Using the construction of a physical prototype and specific limited testing to establish requirements is a relevant model for any complex, safety-critical project. Examples could be in the transport sector, but also in energy and healthcare, and any large project involving construction.

Key lesson: Many projects will benefit from physical prototype requirement testing on the client side, engaging stakeholders and operators for project definition buy-in and significantly mitigating volatility and uncertainty risks to the project.

What requirements provided the outcome?

It was incumbent upon each contractor supply team to demonstrate that technical requirements could be met by each building their own full-size GFRC prototype. In total, three contactor prototypes were built.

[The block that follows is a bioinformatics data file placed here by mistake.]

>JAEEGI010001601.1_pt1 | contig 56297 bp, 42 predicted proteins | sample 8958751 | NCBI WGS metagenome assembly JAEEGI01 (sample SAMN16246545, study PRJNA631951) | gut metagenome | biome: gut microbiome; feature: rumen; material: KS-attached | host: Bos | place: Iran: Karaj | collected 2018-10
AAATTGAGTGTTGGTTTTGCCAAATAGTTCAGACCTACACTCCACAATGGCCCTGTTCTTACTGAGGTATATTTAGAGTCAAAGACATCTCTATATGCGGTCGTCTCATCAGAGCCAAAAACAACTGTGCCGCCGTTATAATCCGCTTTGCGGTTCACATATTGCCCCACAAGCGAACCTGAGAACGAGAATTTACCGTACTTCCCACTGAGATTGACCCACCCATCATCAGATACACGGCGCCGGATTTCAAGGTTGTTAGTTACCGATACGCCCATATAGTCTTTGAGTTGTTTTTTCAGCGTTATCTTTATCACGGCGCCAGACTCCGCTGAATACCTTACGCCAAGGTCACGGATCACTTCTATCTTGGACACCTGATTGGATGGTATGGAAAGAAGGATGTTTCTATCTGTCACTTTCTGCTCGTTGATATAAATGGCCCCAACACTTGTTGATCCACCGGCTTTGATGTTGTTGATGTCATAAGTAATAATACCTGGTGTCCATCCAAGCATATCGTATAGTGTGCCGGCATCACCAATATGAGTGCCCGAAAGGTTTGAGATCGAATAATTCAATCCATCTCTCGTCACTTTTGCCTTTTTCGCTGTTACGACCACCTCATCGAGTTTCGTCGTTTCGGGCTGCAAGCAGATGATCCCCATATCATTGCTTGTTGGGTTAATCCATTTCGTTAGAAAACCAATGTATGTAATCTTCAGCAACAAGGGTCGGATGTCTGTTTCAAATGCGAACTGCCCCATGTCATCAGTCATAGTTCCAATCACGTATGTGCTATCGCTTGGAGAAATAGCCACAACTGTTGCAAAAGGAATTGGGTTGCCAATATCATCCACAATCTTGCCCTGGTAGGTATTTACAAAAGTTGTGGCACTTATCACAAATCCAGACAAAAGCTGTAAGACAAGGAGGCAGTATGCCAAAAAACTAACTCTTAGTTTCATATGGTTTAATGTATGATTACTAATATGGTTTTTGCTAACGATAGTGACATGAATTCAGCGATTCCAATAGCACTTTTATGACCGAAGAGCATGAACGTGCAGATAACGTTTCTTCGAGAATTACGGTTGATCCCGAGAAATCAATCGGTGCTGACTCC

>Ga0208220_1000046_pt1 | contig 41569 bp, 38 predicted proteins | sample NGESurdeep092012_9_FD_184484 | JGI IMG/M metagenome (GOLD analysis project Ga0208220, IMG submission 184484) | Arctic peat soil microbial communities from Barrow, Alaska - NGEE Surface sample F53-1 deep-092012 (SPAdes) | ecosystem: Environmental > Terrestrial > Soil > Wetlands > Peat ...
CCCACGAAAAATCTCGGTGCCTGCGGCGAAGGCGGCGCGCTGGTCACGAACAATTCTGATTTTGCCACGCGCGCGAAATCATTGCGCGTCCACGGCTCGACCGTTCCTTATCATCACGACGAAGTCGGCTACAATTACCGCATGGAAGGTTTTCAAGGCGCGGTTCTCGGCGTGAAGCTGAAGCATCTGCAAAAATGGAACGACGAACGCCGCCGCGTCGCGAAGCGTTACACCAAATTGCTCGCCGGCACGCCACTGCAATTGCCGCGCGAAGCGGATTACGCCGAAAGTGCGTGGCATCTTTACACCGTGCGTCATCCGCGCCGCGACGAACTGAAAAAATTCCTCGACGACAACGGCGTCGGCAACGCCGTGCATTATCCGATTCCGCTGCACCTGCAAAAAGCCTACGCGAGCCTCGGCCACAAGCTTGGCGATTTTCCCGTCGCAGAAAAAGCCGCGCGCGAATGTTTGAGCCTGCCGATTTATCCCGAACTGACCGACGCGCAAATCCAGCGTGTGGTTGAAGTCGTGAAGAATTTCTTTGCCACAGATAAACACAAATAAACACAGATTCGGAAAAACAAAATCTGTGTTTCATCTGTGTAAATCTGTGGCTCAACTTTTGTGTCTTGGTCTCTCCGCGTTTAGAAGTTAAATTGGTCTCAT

Technical assurance could be achieved for the operator: giving confidence through testing on the prototypes that panels could be mounted and de-mounted in constrained time windows. Using these prototypes, the requirements outcome could be further checked and verified accordingly. Within a developmental window of over a year, the contractor’s supply chain teams could begin to benchmark the quality of the GFRC panels themselves.